Over the years I have collected a wide and rather curious range of artists materials that are stored in an old cupboard in the corner of the studio. Sorting through it recently in the hunt for an A5-sized sketchbook – shades of an alcoholic rifling through the house desperate to find a forgotten and unfinished bottle of scotch – I realise just how much I have restricted myself in the materials I use.
A pile of redundant materials mounts up: aquarelle pencils, rabbit skin glue, hard pastels, soft pastels, oil pastels, oil paints so rich in pigment that a couple of tubes would serve perfectly well as dumbbells, student quality acrylics that look as if they came free with a packet of corn flakes, watercolour masking fluid so old the lid has fused tightly and permanently shut, box upon box of charcoal from, seemingly, every known manufacturer in the western world… And there, lurking at the back, is a blast from the past, a reminder of happy, innocent days from years ago: a bunch of pencils bound together by a now corroded elastic band.
How the memories flood back. There was a time when I hardly went anywhere without a 2B pencil or two in my jacket pocket, along with its inevitable companions, the Swiss army knife and the little black sketchbook. Its place in my pocket has gradually been taken over by the marker pen, which has its advantages, but none of the beauty and naturalness of the pencil. For a start, you cannot look at a marker pen and see how close it is to running out. A one-inch stub of pencil leaves you in no doubt you need to get a new one. And pencils are cheaper, too.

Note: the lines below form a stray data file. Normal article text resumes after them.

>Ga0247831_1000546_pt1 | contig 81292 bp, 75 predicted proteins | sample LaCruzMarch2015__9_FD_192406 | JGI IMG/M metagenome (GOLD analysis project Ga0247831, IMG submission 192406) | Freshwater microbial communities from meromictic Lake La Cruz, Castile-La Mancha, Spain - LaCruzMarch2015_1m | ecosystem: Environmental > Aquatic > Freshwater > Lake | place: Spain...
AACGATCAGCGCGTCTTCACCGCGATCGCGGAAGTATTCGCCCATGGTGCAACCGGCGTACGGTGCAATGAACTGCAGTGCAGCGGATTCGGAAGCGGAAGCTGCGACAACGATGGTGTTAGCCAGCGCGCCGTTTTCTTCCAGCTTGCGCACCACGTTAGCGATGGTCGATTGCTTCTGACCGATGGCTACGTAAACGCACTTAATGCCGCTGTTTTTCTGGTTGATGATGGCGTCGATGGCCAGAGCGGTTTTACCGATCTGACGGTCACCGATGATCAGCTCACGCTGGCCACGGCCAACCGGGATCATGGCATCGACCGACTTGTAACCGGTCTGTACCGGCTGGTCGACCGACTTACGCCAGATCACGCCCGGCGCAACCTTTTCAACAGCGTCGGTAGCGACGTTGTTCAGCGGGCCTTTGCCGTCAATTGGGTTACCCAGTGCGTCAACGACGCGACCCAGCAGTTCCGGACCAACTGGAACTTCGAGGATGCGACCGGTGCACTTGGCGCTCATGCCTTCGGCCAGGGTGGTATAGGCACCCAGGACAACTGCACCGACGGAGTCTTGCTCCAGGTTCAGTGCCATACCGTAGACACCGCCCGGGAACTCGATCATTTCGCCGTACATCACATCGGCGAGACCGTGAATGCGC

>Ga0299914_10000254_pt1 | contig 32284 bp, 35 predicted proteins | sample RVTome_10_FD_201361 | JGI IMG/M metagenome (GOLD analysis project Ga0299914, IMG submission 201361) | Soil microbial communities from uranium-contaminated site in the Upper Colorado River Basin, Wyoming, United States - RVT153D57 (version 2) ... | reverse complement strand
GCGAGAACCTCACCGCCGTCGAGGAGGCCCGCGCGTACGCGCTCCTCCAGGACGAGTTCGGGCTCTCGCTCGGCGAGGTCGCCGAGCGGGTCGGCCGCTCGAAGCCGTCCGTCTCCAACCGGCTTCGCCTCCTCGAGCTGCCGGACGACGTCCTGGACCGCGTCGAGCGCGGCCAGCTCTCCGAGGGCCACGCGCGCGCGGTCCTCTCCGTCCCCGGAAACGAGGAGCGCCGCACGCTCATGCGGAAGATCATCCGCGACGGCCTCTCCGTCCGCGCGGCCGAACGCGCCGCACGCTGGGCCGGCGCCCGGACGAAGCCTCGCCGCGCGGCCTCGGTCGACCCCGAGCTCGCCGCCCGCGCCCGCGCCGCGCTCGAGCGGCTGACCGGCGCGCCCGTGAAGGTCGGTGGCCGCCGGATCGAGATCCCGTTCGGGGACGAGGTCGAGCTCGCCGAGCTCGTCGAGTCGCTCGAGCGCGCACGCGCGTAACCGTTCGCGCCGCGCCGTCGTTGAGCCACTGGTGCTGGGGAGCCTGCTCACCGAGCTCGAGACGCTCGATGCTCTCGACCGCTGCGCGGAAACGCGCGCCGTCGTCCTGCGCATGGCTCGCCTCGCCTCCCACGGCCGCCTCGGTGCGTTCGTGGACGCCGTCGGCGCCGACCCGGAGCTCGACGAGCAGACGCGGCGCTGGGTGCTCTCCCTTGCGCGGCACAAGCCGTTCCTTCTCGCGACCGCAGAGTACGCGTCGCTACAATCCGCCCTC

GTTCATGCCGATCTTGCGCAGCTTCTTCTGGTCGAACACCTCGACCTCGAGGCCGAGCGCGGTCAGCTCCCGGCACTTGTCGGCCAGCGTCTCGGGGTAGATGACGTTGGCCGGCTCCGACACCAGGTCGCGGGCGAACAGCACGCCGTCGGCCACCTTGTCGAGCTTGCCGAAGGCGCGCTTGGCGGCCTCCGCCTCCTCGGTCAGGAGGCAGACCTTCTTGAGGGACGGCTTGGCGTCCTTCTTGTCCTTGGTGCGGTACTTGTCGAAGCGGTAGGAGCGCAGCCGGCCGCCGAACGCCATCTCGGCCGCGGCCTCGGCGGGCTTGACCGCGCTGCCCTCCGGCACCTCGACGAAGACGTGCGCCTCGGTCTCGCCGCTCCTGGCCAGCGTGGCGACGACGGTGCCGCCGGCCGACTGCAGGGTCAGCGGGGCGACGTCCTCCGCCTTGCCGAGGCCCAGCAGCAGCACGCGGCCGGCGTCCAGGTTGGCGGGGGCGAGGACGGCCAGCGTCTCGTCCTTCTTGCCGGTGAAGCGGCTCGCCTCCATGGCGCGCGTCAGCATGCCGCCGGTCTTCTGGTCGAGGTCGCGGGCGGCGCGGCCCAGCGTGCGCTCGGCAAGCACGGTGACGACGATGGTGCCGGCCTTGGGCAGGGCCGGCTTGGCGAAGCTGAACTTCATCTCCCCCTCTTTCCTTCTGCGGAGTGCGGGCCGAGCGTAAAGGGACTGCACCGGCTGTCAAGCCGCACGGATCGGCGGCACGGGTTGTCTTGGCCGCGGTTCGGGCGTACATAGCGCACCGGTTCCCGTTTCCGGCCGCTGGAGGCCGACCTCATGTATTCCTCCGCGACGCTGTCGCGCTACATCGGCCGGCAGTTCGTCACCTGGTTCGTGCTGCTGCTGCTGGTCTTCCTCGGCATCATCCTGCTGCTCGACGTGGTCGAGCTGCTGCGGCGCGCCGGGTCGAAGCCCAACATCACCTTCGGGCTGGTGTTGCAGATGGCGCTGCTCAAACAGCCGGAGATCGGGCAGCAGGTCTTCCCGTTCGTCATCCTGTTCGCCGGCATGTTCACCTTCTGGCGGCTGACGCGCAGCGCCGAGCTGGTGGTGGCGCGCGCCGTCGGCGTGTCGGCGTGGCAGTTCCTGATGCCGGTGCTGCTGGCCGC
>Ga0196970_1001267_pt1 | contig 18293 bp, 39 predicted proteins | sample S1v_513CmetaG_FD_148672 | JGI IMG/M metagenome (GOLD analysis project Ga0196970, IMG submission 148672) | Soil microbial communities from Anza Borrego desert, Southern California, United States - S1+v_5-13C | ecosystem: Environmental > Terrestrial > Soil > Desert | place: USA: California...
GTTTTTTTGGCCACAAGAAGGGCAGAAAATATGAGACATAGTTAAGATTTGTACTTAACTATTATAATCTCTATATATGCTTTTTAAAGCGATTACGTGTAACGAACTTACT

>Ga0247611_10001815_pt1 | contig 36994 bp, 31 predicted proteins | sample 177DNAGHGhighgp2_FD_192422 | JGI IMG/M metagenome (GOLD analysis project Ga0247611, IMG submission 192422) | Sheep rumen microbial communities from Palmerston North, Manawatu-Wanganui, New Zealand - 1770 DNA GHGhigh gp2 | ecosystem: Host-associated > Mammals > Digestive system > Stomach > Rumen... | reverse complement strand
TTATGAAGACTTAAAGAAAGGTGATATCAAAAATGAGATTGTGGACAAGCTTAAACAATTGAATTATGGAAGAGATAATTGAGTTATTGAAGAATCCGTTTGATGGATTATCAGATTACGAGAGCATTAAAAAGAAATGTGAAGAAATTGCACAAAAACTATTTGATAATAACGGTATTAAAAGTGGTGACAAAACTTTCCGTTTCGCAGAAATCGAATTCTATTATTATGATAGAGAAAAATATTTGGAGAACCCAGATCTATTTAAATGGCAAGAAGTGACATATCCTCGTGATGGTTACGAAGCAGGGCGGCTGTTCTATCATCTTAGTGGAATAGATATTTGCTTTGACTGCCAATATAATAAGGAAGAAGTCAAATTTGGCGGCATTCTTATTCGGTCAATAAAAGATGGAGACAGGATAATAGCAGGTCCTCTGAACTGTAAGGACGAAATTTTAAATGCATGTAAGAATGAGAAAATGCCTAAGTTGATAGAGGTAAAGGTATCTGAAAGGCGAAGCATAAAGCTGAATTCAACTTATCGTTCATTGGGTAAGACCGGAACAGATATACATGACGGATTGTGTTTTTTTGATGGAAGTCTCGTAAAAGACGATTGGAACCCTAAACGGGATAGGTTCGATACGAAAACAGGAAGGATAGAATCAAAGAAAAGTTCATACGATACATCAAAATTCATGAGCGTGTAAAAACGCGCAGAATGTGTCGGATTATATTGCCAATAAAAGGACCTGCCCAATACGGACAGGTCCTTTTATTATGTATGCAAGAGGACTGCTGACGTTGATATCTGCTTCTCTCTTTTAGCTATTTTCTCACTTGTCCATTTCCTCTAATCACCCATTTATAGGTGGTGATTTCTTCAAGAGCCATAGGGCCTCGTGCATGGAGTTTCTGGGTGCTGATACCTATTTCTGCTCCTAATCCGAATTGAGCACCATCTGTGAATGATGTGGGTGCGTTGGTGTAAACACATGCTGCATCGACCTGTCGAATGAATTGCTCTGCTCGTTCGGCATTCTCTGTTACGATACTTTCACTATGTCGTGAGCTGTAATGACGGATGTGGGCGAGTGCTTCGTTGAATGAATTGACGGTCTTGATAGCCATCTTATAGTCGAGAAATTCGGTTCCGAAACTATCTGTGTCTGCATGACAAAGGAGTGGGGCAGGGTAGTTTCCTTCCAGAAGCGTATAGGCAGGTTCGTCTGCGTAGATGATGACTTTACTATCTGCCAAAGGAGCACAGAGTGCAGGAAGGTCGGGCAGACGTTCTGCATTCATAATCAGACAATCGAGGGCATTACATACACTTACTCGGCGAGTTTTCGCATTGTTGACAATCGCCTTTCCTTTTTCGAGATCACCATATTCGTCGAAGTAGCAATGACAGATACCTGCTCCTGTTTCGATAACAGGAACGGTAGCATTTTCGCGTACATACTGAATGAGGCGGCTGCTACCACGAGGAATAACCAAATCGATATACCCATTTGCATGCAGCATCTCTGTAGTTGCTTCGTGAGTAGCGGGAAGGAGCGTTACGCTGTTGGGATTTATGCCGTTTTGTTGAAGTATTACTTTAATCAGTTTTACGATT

The pencil is still, however, a thing of beauty to me: to bring one to a fine point with a good, sharp knife, to feel that very sharpest point ping and break as it first hits the page, leaving a little splash of graphite dust across the page; to have at one’s fingertips that infinite range of weights of lines and tones that graphic software packages can still only dream of. A pencil is small and light, and available in every high street. It looks and feels organic, the high fibre option. I would even venture to say that, if pushed, a well-sharpened H pencil could be used to perform an emergency tracheotomy. And they work just about anywhere; NASA still uses them on the International Space Station.
In an age obsessed with upgrading and improvement, the pencil is a towering monument to getting something right almost first time. We are now on no more than Pencil 3.0, and considering that it first shipped about 450 years ago that is something to shout about. Of course, there are more recently introduced mechanical pencils and all kinds of coloured and aquarelle pencils that no doubt deserve similar adoration, but the core product, the humble and wonderful graphite pencil, remains gloriously similar to those that appeared in the 16th century. The great lumps of graphite first found on a Cumbrian fell may no longer used in their manufacture (the local shepherds found them useful for marking their sheep), but Nicolas-Jacques Conté’s big innovation in 1795 was to mix graphite powder with clay in varying quantities so that a range of hardness and softness became available. Otherwise, they haven’t changed so much.
There was correspondence in a paper recently about some of the more boring museums that can be found in the UK. The Museum of Lead Mining at Wanlockhead and the British Lawnmower Museum in Sheffield were mentioned. Then someone suggested the Cumberland Pencil Museum in Keswick. Boring? Pencils? I have visited this museum, and suggest you do too. Where else could you find a 26-foot pencil, the world’s longest? It is the pencil lover’s dream.
And so why have I relegated my pencils to the darkened corners of the studio cupboard? It’s a question I am still asking myself. At the moment at least, I am looking for a line that is thicker, blacker, less likely to smudge, and less pencil-like. But they are back in my jacket pocket now, and a relationship has been rekindled.